The French national utility Electricité de France (EdF) has said that it will cut its tariffs by an average of 14 per cent by the year 2000, a move prompted by the introduction of European-wide competition in the electricity market, Reuters reports. The company estimates that the savings to its customers will be nearly $10 billion.

The member states of the European Union (EU) all have to liberalize their electricity markets before February 1999, following an EU agreement that will allow part of the market to open to competition.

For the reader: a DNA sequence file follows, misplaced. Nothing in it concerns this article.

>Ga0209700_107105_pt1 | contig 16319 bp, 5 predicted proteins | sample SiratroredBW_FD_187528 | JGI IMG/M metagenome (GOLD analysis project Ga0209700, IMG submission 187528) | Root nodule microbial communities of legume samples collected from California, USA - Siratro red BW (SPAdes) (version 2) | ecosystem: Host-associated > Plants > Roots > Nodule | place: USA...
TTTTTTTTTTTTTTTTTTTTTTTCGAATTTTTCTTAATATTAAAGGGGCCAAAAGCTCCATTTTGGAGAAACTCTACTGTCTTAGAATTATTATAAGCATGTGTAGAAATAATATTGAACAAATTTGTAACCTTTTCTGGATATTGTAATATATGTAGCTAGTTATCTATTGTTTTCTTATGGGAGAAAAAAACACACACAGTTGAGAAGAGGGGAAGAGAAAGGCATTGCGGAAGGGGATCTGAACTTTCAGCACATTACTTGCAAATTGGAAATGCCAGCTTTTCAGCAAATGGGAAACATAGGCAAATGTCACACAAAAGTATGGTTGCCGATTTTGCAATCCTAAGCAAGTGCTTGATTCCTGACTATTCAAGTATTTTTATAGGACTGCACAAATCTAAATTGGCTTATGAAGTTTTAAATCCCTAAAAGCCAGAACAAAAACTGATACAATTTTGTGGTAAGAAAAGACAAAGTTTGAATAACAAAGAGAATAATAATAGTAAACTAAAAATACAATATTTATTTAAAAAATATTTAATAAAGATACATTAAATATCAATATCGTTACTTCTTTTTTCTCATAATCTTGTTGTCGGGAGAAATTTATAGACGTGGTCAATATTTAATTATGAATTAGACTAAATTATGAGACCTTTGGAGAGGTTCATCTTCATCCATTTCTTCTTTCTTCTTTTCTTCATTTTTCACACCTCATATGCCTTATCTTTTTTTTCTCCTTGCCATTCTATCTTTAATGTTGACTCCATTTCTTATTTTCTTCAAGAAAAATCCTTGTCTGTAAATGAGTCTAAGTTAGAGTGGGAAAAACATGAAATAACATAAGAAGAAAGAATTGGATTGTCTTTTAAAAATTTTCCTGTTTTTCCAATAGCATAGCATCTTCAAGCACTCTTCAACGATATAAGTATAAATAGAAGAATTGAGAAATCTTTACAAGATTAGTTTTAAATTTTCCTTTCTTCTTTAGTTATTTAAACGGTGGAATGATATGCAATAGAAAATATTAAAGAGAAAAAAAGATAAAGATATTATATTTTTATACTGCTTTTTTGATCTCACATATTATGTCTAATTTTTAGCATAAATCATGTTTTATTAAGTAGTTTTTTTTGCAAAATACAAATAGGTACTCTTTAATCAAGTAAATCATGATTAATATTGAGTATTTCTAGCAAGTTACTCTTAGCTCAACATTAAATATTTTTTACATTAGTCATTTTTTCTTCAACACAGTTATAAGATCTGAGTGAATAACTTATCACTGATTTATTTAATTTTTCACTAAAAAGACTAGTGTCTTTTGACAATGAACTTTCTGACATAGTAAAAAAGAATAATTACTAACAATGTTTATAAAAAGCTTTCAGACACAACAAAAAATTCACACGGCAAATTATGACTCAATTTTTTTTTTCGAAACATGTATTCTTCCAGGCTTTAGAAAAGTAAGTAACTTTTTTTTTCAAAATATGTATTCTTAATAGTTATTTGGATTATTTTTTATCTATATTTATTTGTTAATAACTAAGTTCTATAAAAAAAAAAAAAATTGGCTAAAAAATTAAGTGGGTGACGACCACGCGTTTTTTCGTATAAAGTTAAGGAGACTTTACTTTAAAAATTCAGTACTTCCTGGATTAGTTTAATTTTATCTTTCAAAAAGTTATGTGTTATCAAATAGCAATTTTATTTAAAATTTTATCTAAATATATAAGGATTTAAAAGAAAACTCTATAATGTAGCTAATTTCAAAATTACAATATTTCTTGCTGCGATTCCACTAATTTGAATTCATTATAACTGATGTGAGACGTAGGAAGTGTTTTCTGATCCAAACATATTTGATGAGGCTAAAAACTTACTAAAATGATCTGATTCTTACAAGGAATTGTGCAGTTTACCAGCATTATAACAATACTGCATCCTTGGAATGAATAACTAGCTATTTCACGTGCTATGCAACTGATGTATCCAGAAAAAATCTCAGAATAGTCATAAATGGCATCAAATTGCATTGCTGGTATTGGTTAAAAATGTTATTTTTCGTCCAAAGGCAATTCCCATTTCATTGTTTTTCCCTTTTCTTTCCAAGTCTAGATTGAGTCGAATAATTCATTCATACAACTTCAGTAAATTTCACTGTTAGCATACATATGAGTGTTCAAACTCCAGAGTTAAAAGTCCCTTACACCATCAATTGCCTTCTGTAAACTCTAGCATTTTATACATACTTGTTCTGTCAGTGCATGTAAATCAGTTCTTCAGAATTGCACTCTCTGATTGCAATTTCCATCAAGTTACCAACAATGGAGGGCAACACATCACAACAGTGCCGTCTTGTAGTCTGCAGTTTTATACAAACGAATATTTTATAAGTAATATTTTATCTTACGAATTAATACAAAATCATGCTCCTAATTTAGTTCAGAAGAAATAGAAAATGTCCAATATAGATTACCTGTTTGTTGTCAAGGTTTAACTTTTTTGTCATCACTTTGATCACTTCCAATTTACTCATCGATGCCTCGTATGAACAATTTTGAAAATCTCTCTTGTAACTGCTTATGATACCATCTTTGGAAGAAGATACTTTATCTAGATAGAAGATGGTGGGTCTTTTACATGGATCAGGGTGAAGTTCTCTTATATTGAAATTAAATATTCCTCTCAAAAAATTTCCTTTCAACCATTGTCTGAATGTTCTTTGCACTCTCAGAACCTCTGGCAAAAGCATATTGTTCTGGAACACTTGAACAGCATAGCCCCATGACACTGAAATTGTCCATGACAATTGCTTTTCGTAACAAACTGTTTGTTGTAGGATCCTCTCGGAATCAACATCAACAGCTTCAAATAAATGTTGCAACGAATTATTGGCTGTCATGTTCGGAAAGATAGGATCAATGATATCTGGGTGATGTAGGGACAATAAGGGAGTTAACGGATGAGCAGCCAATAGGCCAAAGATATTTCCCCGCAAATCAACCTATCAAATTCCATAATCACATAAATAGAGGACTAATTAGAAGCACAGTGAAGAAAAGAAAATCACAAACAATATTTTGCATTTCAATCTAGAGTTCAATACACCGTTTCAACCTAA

In 1999, 25 per cent of the market will be competitive, in 2000 it will be 30 per cent and in 2003, 33 per cent. Large consumers will then be able to chose their suppliers.

Under another clause of the agreement, integrated utilities have to separate their generation, transmission and distribution businesses for accounting purposes. However, EdF will remain an integrated company, running all three sectors of the business. The company believes this will allow it to benefit from economies of scale.

There are some issues in France that have still to be resolved. A national coal subsidy is paid for by a levy on EdF. In a competitive market, the company argues, this should be spread among all suppliers.